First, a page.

Brigham and Women’s Hospital
Primary care clinics
African American, Latino
Doctors receive automatic reminders to intensify therapy for patients with uncontrolled hypertension.
A computerized decision support system automatically reminds physicians to intensify therapy when a patient has uncontrolled hypertension. The messages are delivered via electronic medical records to physicians whenever they access the record of a patient who meets inclusion criteria. If the patient’s most recent blood pressure reading indicates poor control, the patient’s electronic health record displays a message that is automatically sent to the provider suggesting they intensify anti-hypertensive therapy. The reminders consist of suggestions to increase dosage, add, or change medications to treat hypertension.
A network of 14 primary care clinics that are part of Brigham and Women’s Hospital are participating. Brigham and Women’s Hospital utilizes an integrated longitudinal electronic medical record system that tracks patient information, including outpatient prescriptions.
Providers may take a more or less aggressive approach to hypertension management depending on a patient’s race or ethnicity, resulting in greater rates of uncontrolled blood pressure for minority patients. This intervention aims to help providers improve the quality of care for all patients by providing automatic notifications to intensify therapy for uncontrolled hypertension. Computer-based reminders have been shown to be effective in improving processes of care, but this study has the potential to demonstrate improved clinical outcomes. By prompting the appropriate intensification of therapy, this study may help overcome clinical inertia and reduce racial and ethnic disparities in hypertension treatment. The cost-effectiveness evaluation may show improvement in clinical outcomes that also show savings in overall health care costs, which could encourage similar interventions elsewhere.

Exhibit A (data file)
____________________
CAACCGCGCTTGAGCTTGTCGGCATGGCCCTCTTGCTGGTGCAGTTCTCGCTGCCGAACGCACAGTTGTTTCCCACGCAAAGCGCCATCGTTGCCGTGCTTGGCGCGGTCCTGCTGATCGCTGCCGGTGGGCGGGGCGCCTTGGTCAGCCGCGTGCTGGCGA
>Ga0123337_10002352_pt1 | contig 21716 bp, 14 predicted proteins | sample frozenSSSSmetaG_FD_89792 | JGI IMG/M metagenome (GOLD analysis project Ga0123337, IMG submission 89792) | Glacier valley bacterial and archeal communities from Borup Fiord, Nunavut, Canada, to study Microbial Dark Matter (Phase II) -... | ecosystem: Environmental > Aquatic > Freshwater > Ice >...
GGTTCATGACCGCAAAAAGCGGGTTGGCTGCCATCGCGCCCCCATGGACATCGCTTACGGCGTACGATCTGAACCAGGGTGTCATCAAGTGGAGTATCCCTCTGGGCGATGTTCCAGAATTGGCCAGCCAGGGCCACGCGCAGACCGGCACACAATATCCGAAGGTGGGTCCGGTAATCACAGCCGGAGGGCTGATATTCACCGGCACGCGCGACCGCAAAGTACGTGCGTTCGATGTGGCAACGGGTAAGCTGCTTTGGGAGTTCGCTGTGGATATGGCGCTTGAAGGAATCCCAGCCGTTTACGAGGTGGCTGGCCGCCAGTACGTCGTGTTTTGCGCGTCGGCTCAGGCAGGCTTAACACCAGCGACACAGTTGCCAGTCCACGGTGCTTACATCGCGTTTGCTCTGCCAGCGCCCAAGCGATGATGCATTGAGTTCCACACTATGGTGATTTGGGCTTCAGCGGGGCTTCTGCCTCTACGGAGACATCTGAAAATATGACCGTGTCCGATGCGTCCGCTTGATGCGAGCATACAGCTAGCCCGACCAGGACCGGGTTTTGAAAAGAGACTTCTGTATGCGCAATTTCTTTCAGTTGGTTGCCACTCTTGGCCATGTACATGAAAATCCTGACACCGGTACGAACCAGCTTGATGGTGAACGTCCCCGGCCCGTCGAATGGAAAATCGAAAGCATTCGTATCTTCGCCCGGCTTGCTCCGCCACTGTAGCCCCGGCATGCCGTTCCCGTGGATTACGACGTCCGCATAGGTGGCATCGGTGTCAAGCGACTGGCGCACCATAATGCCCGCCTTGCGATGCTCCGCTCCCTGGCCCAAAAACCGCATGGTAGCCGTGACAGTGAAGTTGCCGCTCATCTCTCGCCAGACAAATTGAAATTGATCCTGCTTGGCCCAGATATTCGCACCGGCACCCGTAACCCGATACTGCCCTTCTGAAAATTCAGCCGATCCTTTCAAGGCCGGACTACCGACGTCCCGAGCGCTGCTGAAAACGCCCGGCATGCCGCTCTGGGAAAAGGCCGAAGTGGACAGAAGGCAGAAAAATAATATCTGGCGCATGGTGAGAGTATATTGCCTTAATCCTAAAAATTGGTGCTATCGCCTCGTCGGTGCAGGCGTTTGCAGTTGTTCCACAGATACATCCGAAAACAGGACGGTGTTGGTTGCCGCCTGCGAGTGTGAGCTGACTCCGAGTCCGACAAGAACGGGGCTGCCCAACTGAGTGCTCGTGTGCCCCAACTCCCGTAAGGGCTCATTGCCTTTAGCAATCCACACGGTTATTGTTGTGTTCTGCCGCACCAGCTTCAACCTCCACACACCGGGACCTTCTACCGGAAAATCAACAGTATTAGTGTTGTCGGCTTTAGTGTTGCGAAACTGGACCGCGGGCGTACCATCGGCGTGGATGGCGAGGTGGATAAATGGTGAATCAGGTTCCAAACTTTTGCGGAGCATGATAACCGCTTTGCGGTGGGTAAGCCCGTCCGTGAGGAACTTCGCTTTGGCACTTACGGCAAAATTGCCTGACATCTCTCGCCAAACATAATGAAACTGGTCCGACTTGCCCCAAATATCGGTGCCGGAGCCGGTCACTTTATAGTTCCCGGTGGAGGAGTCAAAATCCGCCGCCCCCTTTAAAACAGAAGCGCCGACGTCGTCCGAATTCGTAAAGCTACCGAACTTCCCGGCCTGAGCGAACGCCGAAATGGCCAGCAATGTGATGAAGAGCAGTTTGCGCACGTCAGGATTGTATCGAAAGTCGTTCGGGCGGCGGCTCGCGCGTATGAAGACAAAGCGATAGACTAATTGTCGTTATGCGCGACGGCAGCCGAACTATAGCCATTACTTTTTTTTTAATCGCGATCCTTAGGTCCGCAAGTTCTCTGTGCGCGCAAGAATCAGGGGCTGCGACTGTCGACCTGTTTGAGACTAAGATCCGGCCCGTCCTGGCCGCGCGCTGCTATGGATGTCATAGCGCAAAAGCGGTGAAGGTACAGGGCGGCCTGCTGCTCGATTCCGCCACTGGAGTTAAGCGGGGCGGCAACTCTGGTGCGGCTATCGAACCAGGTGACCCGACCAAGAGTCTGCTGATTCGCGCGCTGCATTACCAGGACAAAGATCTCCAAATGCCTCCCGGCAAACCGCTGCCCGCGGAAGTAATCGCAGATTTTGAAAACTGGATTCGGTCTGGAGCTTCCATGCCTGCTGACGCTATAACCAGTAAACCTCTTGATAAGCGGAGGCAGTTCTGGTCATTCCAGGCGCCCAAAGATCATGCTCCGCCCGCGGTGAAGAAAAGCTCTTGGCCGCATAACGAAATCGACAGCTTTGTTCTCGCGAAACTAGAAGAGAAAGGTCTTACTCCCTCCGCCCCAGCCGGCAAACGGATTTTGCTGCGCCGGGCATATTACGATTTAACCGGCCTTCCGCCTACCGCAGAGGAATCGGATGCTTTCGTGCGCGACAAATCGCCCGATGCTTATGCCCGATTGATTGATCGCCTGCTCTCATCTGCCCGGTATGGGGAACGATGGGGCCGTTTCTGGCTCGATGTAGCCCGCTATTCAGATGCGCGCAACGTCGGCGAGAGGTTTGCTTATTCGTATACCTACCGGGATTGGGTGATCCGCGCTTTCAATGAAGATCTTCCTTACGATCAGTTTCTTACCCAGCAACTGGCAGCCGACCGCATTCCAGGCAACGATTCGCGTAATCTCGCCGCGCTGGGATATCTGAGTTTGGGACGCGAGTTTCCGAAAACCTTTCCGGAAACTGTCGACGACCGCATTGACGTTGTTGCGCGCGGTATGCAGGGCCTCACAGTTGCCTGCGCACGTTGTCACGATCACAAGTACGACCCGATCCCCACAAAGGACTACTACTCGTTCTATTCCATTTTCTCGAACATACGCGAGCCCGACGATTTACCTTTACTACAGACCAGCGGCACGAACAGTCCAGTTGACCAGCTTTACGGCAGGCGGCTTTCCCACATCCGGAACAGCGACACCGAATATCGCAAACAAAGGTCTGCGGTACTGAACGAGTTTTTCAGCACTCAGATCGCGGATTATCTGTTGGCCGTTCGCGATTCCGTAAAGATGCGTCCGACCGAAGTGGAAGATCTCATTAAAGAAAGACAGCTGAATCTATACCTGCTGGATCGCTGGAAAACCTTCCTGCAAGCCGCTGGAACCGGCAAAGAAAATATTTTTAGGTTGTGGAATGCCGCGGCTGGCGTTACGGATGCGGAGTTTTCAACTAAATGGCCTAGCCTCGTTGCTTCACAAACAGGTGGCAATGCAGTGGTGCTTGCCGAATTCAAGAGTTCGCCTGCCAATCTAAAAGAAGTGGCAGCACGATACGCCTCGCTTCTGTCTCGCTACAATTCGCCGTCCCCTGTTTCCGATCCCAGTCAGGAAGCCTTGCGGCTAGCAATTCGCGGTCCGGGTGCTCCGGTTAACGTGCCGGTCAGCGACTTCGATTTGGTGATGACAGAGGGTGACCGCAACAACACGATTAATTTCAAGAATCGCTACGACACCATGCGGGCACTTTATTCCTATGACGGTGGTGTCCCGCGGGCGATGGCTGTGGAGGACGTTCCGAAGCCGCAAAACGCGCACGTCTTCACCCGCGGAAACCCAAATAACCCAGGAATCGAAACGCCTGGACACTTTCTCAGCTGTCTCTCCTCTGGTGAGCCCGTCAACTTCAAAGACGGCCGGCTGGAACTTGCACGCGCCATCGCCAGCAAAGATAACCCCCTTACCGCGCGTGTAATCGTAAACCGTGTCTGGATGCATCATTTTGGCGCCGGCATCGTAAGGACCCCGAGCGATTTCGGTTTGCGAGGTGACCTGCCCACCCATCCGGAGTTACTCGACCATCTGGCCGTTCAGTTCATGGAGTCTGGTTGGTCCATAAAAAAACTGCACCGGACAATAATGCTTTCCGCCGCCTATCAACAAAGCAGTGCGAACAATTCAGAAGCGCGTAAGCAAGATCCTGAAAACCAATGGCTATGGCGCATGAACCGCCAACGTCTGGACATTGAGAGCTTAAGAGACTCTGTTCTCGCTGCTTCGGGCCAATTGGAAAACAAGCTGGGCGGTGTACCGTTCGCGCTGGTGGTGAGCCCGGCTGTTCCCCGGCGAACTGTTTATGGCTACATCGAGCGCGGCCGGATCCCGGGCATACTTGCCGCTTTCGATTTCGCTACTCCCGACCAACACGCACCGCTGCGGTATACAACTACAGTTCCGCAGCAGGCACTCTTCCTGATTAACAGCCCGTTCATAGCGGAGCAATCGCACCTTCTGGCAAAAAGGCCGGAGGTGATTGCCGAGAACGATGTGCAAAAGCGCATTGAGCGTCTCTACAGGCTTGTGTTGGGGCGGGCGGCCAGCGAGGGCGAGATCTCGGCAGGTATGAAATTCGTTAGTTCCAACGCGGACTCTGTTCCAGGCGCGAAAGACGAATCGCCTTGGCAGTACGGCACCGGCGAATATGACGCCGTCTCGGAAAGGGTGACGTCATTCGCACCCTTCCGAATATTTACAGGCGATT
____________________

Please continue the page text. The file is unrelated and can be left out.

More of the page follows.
Using automated EMR reminders to prompt providers to intensify therapy for patients with poorly controlled hypertension did not increase rates of treatment intensification, but did lower blood pressure in the intervention group by 3.8 mm Hg more than the control group. However, significant racial/ethnic disparities persisted. Among patients with poorly controlled blood pressure, Non-Hispanic Whites had their blood pressure medications intensified 69.5% of the time, compared to 56.8% of the time for non-Hispanic Blacks and 57.4% of the time for Hispanics. Additionally, Hispanics experienced a 4.3 mm Hg smaller decline in mean systolic pressure than non-Hispanics did.
- LeRoi S. Hicks, MD, MPH (Chair of Hospital Medicine at University of Massachusetts Medical School)